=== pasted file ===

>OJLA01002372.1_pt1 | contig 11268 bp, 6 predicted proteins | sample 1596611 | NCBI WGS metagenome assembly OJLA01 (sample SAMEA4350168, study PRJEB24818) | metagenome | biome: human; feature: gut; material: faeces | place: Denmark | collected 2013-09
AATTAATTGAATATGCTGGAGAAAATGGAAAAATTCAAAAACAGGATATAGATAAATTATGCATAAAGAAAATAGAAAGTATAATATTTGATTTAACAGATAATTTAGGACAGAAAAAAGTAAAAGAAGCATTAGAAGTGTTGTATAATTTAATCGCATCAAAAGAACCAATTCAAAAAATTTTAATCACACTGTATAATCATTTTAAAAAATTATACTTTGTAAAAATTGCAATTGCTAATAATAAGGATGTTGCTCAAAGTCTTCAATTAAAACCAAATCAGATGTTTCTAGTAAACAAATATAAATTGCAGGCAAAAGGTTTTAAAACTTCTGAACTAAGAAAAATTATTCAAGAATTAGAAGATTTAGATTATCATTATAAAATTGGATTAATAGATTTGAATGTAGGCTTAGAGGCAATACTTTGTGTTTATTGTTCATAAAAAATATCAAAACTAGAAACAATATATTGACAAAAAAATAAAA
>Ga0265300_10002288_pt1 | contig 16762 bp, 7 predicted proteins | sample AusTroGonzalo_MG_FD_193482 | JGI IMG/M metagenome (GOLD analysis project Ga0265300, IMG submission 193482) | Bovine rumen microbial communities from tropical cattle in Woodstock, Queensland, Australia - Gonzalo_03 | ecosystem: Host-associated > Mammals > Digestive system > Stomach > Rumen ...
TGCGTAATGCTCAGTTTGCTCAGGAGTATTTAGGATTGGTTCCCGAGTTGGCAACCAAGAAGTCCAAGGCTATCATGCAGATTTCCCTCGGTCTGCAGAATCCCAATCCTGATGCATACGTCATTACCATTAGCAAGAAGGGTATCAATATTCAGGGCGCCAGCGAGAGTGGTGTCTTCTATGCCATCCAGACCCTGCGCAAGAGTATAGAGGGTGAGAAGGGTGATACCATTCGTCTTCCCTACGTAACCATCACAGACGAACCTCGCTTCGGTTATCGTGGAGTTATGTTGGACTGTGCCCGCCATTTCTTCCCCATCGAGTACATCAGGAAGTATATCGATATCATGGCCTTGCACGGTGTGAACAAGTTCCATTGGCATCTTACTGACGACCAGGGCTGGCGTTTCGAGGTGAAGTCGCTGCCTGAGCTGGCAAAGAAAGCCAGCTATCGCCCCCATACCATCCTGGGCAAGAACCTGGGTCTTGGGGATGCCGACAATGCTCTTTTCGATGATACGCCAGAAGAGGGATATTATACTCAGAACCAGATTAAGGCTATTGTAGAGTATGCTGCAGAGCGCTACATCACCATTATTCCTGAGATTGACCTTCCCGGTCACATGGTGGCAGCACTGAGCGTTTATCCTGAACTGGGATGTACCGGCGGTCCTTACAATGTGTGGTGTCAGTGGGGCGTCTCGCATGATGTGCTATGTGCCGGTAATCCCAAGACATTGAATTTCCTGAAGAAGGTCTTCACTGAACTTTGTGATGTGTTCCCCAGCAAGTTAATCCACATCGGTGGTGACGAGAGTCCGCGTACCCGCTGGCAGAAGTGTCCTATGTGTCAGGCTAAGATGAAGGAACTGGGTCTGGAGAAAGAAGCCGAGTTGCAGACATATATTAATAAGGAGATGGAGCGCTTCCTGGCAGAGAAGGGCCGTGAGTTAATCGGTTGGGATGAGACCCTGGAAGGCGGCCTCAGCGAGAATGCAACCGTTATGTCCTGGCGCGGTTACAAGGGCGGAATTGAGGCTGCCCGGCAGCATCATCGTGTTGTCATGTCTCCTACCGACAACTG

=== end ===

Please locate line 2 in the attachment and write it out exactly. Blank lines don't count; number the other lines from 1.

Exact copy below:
AATTAATTGAATATGCTGGAGAAAATGGAAAAATTCAAAAACAGGATATAGATAAATTATGCATAAAGAAAATAGAAAGTATAATATTTGATTTAACAGATAATTTAGGACAGAAAAAAGTAAAAGAAGCATTAGAAGTGTTGTATAATTTAATCGCATCAAAAGAACCAATTCAAAAAATTTTAATCACACTGTATAATCATTTTAAAAAATTATACTTTGTAAAAATTGCAATTGCTAATAATAAGGATGTTGCTCAAAGTCTTCAATTAAAACCAAATCAGATGTTTCTAGTAAACAAATATAAATTGCAGGCAAAAGGTTTTAAAACTTCTGAACTAAGAAAAATTATTCAAGAATTAGAAGATTTAGATTATCATTATAAAATTGGATTAATAGATTTGAATGTAGGCTTAGAGGCAATACTTTGTGTTTATTGTTCATAAAAAATATCAAAACTAGAAACAATATATTGACAAAAAAATAAAA